Beaches of Kenya

Southern Kenya is one of the world’s greatest safari hot-spots at the moment, and can hold its own even among the finest destinations. It is known for its remarkable wildlife, culture and diversity. When thinking of Kenya, the mind conjures up images of rolling savannas, great animal migrations and the snow-capped Kilimanjaro. It is a place whose history remains mysterious, and where you can truly experience the rhythm that is unique to Africa.  However, Kenya is not the first place that pops into our mind when thinking of a tropical paradise.

COASTAL KENYA

The coast to the south of Mombasa is dotted with small coastal villages, and vast expanses of white sandy beaches fringed with palm trees. The azure waters of the Indian Ocean hides patches of beautiful coral reef. The waters are calm, instantly turning the entire area into a diver’s dream. These reefs are teeming with marine life; schools of fish, sea turtles and dolphins never stray far from the shelter of the coral.  All of this is encompassed by lush rain forest with abundant bird and wildlife, including rare Colobus monkeys and leopards.

A wide range of resorts and hotels are scattered along the south coast, allowing visitors to relax and enjoy the best this natural paradise has to over, with excellent standards of service and cuisine. If you are looking for a base, Mombasa is good place to start, as most international flights go through here, but flights can take you directly to Malindi as well.

The south coast has everything you could wish for, whether you are seeking an adventure or just some rest and relaxation. However, it is well advised to thoroughly explore the coastal region by car. The coastal highway runs all the way to the northern frontier. There are also many buses, taxis and shuttles running along the coast, but a car is always your best bet if you like your independence.

To the south, the small fishing community of Shimoni hides a secret; deep mysterious caves lead all the way from the ocean deep into the heart of the jungles. These caves where long used as safe havens against Arab slavers.

One must-see highlight on the pristine coast is the small town of Malindi. But before you head to Malindi, be sure to stop at Watamu en-route. Why? Have you ever seen turtles nesting? I thought not…

WATAMA

Watama is a sleepy little village, and the shore can be quite deserted once you move away from the resorts. These beaches are major nesting sites for sea turtles. This is the part where you can deliver a service to the community, while experiencing something truly unique that few people will ever get to see in their lifetime.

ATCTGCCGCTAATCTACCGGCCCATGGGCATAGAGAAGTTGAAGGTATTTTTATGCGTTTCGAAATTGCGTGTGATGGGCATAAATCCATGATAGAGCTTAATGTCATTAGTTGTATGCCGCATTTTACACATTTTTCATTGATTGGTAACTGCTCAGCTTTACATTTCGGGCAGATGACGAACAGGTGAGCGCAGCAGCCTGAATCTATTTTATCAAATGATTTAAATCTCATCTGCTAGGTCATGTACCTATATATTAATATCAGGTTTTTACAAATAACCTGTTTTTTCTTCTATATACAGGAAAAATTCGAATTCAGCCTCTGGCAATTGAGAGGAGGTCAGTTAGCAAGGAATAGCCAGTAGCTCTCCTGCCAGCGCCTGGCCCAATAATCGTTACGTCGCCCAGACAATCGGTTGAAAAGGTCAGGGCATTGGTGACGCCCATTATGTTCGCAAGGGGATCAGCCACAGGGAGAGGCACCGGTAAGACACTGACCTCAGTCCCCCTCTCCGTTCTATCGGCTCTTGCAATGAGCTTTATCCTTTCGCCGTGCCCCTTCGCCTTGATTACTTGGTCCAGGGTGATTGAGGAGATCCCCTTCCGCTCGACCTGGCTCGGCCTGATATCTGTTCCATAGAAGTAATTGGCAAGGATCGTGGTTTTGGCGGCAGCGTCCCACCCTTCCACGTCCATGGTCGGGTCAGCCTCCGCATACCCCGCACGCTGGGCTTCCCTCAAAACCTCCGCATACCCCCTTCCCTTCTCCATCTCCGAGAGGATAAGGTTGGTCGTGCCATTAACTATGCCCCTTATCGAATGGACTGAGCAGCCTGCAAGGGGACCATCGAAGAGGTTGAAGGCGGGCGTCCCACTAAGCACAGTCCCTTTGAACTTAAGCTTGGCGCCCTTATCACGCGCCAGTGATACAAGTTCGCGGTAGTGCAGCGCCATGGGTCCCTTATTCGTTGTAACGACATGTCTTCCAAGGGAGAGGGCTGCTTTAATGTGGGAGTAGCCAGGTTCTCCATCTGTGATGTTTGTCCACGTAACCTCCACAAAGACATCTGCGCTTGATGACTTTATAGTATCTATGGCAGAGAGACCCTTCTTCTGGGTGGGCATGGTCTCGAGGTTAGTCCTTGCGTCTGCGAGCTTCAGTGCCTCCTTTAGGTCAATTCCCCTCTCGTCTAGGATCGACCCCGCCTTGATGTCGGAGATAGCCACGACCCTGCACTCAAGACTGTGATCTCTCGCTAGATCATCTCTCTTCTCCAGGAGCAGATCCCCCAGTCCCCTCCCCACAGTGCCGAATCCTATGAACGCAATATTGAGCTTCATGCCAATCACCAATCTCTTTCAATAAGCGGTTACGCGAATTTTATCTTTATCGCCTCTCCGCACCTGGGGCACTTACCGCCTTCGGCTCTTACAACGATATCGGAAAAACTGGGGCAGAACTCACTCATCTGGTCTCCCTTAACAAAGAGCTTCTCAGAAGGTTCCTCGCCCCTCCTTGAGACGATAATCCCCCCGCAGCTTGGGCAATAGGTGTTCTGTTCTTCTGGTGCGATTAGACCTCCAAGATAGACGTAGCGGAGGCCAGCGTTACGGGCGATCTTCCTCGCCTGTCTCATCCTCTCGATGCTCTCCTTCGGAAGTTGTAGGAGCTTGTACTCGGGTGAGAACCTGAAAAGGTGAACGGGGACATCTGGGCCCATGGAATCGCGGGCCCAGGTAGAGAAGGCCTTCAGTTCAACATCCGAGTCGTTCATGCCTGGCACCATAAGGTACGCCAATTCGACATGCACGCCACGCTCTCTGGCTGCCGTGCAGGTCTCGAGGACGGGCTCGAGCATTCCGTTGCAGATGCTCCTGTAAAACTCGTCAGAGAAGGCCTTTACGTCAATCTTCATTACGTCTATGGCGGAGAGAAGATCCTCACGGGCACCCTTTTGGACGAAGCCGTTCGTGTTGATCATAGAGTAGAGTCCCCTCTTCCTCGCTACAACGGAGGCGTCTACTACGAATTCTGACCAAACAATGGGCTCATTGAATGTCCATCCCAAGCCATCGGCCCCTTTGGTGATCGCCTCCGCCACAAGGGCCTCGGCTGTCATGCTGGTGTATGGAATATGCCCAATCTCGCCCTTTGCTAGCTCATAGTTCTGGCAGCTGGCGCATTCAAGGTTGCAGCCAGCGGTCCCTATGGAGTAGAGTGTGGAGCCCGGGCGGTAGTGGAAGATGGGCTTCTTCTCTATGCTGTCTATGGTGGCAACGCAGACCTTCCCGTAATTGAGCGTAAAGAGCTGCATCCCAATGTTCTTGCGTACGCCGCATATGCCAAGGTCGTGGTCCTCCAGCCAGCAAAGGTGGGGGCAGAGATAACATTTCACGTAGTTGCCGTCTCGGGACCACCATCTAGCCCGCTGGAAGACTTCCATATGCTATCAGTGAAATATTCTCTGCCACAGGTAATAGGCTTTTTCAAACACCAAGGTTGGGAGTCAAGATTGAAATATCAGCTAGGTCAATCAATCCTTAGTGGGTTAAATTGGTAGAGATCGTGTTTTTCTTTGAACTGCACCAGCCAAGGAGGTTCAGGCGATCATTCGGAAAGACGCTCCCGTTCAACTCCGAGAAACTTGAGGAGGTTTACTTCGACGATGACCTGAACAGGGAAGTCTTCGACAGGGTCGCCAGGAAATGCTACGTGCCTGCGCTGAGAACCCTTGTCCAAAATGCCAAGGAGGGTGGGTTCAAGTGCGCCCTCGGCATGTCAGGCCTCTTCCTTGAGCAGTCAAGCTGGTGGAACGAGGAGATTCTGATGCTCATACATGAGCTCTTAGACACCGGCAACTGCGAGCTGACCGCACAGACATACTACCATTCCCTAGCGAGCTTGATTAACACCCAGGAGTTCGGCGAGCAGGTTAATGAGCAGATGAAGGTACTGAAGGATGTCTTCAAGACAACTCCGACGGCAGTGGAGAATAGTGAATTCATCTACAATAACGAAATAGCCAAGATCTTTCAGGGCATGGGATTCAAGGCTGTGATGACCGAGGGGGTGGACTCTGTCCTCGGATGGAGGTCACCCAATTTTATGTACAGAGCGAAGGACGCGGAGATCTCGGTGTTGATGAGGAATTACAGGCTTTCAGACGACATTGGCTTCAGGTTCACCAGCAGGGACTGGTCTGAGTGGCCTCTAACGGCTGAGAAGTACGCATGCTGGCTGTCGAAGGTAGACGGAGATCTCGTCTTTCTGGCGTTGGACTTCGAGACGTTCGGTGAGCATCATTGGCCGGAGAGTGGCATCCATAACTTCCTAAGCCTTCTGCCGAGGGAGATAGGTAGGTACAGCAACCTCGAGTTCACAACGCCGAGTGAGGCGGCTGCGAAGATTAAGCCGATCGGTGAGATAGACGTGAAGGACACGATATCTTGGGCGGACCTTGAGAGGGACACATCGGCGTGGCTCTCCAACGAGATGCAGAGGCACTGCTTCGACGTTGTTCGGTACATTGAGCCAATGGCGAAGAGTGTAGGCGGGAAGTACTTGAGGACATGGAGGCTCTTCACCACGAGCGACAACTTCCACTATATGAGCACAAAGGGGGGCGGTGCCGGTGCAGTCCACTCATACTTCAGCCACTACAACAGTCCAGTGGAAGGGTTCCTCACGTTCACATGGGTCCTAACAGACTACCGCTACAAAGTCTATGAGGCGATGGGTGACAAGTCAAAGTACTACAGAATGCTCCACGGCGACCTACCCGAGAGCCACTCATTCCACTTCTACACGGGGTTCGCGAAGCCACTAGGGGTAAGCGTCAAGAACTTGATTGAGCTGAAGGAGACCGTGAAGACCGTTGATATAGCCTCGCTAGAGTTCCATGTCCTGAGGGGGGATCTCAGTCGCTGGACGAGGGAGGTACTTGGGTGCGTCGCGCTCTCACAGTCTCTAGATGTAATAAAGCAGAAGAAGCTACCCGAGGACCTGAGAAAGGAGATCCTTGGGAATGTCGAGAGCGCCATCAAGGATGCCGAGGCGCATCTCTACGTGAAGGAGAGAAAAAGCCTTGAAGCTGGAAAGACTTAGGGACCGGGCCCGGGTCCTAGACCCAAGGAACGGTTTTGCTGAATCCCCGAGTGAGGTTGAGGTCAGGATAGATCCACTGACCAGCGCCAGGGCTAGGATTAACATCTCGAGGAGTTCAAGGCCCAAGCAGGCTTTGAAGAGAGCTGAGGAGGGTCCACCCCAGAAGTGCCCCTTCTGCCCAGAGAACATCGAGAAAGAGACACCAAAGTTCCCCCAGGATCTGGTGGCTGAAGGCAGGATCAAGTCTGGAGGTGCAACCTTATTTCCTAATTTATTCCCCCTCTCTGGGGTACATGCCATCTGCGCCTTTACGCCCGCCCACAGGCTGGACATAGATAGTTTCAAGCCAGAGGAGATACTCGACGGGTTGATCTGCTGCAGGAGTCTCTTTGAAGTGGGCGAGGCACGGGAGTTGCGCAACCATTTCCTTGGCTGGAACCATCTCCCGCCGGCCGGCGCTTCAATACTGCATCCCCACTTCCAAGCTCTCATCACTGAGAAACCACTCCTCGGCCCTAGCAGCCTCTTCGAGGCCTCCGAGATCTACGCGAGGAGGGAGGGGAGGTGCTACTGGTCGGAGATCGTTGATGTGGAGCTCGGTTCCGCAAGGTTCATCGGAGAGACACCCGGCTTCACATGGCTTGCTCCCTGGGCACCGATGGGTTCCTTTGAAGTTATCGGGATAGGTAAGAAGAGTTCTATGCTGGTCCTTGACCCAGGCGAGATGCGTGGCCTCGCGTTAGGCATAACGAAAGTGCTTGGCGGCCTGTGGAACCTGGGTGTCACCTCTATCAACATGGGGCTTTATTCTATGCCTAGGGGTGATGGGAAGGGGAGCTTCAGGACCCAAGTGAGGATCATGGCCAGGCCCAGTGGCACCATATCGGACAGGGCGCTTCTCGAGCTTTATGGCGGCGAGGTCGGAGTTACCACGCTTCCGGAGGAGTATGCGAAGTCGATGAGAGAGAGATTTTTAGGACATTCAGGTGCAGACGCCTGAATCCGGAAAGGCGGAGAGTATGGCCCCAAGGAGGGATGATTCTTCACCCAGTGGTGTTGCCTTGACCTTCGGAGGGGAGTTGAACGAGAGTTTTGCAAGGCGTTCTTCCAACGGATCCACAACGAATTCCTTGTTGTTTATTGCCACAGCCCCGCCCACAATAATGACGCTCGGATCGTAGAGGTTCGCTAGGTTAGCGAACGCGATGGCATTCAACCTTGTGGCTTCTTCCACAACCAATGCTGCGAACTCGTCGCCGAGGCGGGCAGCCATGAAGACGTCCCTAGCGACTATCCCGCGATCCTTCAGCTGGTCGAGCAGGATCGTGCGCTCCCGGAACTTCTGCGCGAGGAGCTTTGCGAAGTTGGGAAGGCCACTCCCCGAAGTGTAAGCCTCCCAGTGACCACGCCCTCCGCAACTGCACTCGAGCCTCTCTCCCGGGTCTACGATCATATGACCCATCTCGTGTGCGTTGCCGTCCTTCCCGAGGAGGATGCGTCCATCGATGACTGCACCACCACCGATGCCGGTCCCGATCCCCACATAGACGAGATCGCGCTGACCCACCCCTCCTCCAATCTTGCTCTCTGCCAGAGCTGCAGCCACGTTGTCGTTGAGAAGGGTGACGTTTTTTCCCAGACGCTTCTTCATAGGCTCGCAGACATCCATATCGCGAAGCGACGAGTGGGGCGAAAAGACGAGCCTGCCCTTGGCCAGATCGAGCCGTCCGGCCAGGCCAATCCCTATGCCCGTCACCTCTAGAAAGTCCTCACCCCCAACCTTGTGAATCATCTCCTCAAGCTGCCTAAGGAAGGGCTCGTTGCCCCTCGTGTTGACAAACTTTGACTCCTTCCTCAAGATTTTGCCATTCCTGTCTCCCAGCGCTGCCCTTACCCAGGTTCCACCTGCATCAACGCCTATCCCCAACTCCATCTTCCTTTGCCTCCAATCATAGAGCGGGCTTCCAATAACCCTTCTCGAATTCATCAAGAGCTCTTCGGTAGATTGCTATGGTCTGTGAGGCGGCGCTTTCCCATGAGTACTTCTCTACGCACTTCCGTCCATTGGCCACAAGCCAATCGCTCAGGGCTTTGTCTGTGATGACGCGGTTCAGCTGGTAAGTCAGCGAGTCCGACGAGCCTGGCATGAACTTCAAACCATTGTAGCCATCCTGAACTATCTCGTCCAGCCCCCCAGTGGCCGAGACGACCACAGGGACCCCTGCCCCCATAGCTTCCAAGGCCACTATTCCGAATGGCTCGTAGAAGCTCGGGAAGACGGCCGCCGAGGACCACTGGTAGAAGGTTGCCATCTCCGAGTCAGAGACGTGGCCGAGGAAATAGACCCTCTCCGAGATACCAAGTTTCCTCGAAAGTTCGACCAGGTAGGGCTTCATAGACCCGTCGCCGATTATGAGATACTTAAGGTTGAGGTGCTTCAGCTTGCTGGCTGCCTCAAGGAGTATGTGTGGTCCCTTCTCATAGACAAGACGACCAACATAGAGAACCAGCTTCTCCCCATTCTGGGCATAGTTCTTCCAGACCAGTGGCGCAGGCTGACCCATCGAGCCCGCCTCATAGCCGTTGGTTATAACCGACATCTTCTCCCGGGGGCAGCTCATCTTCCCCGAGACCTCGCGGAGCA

These turtles are now an endangered species through the loss of their habitat, poachers and natural threats to the young hatchlings. Local establishments are making the effort to protect them. Freshly laid eggs are moved to a secure site for incubation. When the eggs hatch, the little turtles are carried to the shoreline, where they are safely delivered to the sea. You can ask locally for advice on how to get involved in the project.

Now, for a safari with a bite; if you like snakes, BioKen Snake Farm in Watamu extracts snake poison for anti-venom purposes. They also specialize in tracking, catching and releasing monsters like Pythons, Cobras and the fatal Puff Adder and Mamba. Day trips to find snakes are possible if you arrange it in advance.

MALINDI

Off to Malindi in the central strip of beaches. This is where Ernest Hemingway concocted “The Old Man and The Sea”. It is here where Vasco da Gama came ashore. Malindi and its surrounding areas are so steeped in history and mystery that it will leave you reeling. It is a mere 125 kilometers from Mombasa, boasting world class hotels and a pulsing nightlife.

The Marine National Parks offer some of the finest snorkeling and scuba diving in the world. It is one of the few places where you dare snorkel in water less than 3 meters deep. If you are not keen on sticking your head underwater, glass bottomed boats will provide a window opportunity to look into the rich marine life.

If you have some extra time, visit the Marafa Depression northwest of Malindi. It is locally known as Hell’s Kitchen due to an extensive series of gorges and gullies, turning it into an otherworldly landscape.

Or skip to Depression and head straight for the thick jungles of Arabuko Sokoke. Winding paths and crumpling ruins will tell its own tale, and bring you close to Kenya’s best kept secret; the lost town of Gedi, hidden deep within the heart of the forest. Don’t be surprised if you run into a herd of elephants along the way.

Remember, Kenya is a high risk malaria area, so to reduce your chances of infection, bring plenty of repellents, and consider using anti-malarial drugs if it will set your mind at ease. The only vaccine that is required before heading into Kenya is a Yellow Fever shot, and this is only for visitors coming in from the tropics. No other vaccines are required.